Microsoft owns the ideas around word processing, spreadsheet and presentation software. "I want it in a .doc" "Put it Excel" "Look, another PowerPoint!" But it need not and should not be that way.

I'll cut to the chase: if you create content in proprietary format, you will always depend upon the company that supplies the company to access your work. And as the saying goes, "if you can't fix it, you don't own it." So much more for simply opening what you've created.

Or inherited. I'm thinking about documents in the long game. Proprietary document formats are a dead end. I have files from the 1980s and 1990s I can't open; what the chance that a church archivist will open your membership list in a hundred years?

You can (and should) use plain text and comma-separated values for simple documents. I have a fun, easy and public-domain resource for presentations that I'll write up in about a week. Perhaps some will use (La)TeX for graduate theses and dissertations. (Right, mathematicians?)

And for more complex, but everyday tasks of word processing, spreadsheet and presentations, please use the Open Document Format. The world of open format advocates are celebrating Document Freedom Day today.

You can participate by considering how your casual document format choices have limited your access -- like sending or having been sent one of those .docx files -- and considering your options. The Open Document Format (ODF) is used in Google Docs, and the mature and free (both in licencing and cost) office suites and its continuing spin-off LibreOffice. (These can also read the proprietary formats, so I'm not setting you adrift.)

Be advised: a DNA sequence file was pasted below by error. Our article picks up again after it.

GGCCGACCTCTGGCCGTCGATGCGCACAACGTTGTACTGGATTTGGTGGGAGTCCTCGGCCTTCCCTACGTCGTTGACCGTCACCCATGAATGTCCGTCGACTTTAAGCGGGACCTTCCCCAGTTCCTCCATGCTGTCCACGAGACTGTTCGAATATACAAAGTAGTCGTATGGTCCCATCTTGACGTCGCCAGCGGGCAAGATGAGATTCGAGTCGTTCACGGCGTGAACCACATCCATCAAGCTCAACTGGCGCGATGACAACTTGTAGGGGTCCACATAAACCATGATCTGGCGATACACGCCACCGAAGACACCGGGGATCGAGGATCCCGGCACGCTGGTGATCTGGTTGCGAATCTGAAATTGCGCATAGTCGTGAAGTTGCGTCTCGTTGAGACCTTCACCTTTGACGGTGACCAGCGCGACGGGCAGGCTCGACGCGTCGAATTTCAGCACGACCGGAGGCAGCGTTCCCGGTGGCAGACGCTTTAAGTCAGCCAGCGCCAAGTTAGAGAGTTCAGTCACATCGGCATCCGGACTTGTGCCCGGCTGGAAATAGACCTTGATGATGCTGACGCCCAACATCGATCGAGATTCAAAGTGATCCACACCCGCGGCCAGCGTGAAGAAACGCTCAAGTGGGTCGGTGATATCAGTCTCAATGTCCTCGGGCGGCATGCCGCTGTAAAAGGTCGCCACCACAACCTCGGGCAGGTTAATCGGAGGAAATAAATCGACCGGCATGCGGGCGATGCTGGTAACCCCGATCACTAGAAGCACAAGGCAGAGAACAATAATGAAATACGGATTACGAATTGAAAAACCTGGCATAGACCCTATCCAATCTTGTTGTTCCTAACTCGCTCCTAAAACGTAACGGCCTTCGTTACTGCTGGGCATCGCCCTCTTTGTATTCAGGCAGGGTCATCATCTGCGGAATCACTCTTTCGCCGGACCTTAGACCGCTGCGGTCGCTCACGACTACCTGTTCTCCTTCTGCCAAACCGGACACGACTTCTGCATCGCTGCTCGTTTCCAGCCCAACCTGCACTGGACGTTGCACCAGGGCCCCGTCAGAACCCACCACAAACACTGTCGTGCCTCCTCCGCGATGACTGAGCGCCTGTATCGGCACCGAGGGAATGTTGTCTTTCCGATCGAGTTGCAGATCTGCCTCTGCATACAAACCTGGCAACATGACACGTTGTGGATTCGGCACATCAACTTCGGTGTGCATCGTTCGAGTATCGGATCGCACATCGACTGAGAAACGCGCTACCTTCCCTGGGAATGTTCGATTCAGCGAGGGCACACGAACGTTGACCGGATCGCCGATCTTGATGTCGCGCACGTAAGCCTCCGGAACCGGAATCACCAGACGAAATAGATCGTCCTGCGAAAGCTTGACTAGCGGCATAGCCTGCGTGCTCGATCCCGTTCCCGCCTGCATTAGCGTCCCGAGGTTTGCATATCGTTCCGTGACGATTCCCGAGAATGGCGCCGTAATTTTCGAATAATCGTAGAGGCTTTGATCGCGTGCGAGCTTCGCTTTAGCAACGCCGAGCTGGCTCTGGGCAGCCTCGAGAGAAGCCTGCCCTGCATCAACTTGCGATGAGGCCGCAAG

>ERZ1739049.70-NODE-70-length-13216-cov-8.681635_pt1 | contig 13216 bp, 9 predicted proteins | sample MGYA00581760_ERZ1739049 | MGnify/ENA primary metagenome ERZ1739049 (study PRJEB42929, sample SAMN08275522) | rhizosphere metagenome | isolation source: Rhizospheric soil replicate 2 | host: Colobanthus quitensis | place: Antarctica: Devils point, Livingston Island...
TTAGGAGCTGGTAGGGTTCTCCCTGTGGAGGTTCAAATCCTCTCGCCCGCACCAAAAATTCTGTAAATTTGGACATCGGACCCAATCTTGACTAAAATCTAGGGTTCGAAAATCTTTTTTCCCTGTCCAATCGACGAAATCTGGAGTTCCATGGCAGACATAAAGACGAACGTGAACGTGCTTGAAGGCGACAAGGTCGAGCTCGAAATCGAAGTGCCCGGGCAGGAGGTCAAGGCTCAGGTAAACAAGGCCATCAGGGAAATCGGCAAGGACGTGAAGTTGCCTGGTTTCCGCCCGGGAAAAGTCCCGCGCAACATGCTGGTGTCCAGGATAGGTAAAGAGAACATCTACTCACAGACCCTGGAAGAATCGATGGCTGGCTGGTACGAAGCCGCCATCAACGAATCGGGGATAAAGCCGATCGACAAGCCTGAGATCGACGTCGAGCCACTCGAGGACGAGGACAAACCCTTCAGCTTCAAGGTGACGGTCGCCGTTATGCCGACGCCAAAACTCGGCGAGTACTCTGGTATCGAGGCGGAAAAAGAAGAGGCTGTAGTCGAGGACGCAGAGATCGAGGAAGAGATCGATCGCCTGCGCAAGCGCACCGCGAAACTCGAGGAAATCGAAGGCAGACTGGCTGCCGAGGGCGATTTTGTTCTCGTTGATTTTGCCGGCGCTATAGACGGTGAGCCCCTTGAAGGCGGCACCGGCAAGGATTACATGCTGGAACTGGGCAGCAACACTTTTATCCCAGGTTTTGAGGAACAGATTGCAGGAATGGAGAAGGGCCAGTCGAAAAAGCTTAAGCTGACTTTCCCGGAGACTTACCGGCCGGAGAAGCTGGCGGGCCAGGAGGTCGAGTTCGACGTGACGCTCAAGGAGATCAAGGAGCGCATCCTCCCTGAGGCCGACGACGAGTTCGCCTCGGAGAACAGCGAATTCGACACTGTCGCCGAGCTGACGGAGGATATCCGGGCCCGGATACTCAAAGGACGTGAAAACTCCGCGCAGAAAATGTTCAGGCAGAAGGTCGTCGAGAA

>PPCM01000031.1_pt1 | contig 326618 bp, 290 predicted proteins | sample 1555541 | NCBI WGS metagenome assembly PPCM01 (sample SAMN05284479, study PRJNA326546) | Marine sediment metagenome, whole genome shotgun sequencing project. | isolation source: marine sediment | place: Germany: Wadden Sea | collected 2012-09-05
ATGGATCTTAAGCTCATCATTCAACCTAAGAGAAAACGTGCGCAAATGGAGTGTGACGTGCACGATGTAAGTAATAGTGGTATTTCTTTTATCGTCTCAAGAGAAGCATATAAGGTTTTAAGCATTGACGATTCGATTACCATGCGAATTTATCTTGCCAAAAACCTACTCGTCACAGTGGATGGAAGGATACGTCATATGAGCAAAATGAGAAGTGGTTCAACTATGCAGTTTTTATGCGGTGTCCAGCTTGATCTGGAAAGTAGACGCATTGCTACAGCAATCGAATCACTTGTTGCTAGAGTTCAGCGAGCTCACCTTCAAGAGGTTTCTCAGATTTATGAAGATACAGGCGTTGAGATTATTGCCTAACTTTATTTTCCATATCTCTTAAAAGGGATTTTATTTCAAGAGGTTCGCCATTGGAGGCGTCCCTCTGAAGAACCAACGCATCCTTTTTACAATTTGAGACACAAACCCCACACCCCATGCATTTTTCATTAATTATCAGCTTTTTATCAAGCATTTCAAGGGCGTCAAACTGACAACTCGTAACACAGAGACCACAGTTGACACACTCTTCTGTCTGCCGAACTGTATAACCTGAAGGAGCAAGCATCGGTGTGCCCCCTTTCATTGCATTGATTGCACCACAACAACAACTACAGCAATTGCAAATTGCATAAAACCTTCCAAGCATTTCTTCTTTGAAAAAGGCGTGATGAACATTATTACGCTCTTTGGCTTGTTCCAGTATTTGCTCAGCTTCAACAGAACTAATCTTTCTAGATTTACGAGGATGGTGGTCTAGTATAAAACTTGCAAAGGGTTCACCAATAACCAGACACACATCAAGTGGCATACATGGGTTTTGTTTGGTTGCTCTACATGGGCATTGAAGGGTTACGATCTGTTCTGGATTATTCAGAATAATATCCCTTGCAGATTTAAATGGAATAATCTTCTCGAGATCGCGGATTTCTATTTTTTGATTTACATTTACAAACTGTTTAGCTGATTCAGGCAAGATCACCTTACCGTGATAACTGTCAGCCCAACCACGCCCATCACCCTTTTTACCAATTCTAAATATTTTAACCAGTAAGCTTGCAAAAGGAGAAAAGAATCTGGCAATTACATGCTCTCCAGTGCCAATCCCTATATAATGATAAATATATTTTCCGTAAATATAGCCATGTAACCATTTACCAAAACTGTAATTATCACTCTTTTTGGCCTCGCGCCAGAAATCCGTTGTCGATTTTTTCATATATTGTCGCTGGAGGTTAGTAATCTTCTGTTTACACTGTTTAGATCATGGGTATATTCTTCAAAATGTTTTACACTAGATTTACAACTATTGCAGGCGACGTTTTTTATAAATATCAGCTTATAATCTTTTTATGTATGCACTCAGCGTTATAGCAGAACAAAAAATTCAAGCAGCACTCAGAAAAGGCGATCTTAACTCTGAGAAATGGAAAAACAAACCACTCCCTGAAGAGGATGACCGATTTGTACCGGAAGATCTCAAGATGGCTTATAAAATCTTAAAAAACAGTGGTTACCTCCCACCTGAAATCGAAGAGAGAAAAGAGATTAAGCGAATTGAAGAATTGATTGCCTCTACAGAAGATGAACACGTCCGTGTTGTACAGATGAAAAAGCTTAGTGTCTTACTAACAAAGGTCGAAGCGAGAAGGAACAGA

Use those formats, please -- and I'll make the pledge. If I need to put a word processing document or spreadsheet on my blog, I'll make it available in ODF.

And learn more at the Document Freedom Day site.

Later. Jeremy Carbaugh, a colleague in the Sunlight Foundation Sunlight Labs team, was the one who told me about Document Freedom Day, and he also wrote about it. Sunlight makes a similar pledge about publishing these kinds of documents additionally in ODF.

Even later. Another member of the Unitarian Universalist blogosphere has gotten in the act: The Prayerful Sceptic, linking to another self-written blogpost at Intuitionistically Uncertain.

What I'm reading; all nonfiction

I have four three-ring binders on my desk. Each with a print-out of a book in it.

I shuttle them in turn between home and work, since peculiarly, they touch both on my work and personal -- that is to say, church -- life, and I thought you might be interested in these four nonfiction reference works which take up my lunch hour and early evenings.

The first two deal with organizing data and people in nonprofit settings. More or less.

The other two deal with accounting, and while referring to software systems, are useful for reinforcing accounting concepts.

All sound too dull? I've also got "Frederic Henry Hedge: Unitarian Theologian of the Broad Church," the spring-summer 1981 number of the Unitarian Universalist Christian journal. But that's for kicks, and -- alas -- not online.

Hymnals should be open

Long-time readers will understand why I carp on hymnody, and why I return to the subject now.

  • Hymnals have been practical works of theology in churches in the modern era; hymnals shape our religious vocabularies.
  • Unitarian Universalists are theologically plural -- in theory anyway. So why is there a lone denominational hymnal? Even the British Unitarians have current choices and there are scarcely more of them that show up to General Assembly.